Inside. Outside. Inside. Outside.

Snow and wind continue to attack my face, and now, my socks are wet on account of my feet slush, slushing on the dirty cold accumulation below. My mental state quickly deteriorates as my journey appears endless. I turn against myself, accepting the hopelessness of my situation. I want to die. I think about war and how if I was a soldier I would want to live. The battlefield demands life, yet the grocery store parking lot demands death. I look around for a sign of hope but see nothing but endless customers and carts.


I re-enter the grocery store, hang up my whip, set down my shield, and remove my armor. I stand before both co-workers and customers as nothing more than a fragile, tired, and scared human being. My cart run has ended for now but I am left with memories of the bitter cold and collapsing darkness that will forever haunt my mind.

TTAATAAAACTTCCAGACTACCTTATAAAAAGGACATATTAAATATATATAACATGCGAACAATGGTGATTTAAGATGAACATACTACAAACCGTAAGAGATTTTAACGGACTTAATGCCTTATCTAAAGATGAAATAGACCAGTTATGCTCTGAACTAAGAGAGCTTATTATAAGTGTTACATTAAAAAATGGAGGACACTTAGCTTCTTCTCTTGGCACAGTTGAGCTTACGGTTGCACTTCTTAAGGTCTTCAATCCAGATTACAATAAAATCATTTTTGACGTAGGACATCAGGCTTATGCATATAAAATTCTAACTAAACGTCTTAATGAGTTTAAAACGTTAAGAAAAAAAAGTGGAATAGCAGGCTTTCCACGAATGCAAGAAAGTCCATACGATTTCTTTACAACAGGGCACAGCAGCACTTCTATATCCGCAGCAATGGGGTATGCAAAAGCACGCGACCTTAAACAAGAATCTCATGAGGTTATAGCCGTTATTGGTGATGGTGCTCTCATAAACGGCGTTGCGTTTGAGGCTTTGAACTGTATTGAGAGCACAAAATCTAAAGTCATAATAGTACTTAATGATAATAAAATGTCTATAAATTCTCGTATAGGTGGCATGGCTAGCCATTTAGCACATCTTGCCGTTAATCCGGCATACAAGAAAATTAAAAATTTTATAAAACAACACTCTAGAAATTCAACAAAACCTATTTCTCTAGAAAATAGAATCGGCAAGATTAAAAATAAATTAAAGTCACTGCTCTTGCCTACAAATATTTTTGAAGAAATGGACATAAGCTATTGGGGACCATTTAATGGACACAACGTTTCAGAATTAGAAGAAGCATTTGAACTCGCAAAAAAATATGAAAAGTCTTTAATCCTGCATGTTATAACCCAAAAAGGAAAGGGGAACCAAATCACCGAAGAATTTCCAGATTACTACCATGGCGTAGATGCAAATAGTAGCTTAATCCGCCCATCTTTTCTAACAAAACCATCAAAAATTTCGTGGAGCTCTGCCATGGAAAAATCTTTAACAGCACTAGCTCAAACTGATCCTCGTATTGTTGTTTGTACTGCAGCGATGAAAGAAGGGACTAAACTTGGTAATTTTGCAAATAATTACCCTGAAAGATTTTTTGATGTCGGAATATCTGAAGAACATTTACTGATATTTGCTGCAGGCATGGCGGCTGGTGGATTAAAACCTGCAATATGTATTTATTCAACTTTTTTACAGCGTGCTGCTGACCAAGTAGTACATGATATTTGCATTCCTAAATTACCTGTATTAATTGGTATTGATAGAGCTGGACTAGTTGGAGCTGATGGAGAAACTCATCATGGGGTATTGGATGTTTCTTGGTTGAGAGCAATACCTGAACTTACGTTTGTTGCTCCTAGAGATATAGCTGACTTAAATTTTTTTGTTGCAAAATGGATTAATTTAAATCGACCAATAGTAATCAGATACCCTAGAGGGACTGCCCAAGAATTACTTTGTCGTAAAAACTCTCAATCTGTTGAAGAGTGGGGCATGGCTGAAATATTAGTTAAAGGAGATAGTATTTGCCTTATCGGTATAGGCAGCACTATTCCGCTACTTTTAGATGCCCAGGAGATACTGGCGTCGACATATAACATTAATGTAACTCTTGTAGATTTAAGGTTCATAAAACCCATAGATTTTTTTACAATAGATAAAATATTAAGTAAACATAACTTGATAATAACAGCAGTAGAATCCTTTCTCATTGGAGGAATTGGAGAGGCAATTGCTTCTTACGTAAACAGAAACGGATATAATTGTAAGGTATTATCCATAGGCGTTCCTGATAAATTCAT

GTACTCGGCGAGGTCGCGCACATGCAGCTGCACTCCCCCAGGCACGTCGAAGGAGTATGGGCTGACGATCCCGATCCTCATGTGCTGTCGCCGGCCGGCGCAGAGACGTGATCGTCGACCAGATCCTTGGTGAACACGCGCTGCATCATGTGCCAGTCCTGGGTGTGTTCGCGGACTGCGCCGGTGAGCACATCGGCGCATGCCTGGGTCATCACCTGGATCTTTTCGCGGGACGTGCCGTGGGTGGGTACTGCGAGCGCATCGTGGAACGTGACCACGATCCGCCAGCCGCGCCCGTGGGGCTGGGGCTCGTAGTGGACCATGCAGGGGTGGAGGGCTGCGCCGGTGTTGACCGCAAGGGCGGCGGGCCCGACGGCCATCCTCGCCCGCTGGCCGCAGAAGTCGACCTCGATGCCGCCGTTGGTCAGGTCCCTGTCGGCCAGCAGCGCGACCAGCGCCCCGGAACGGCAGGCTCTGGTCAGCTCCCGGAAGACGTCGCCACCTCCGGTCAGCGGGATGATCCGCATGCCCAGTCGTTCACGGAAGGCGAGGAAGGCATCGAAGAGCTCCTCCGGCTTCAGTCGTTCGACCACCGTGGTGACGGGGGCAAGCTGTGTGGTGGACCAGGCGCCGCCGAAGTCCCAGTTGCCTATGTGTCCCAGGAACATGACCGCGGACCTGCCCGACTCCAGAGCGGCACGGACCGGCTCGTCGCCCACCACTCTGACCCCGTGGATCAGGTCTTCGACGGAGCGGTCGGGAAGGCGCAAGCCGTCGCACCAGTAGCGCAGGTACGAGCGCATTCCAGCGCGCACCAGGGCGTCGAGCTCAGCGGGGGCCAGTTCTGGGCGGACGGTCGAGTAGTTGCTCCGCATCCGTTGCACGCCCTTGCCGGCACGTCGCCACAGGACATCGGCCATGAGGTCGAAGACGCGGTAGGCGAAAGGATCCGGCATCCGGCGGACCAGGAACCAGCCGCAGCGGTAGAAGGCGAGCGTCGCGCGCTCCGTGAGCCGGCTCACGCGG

If only the corporate big shots just told team leaders to say to employees, I mean team members, “GO OUT for carts” instead of “GO ON a cart run” then maybe I would have stopped myself from thinking so much about this stupid cart run and wandered out into the frigid air like a dog and did my business and returned inside satisfied and craving nothing more than a soft pat on the head, or maybe a belly scratch, those always feel good.


jay pic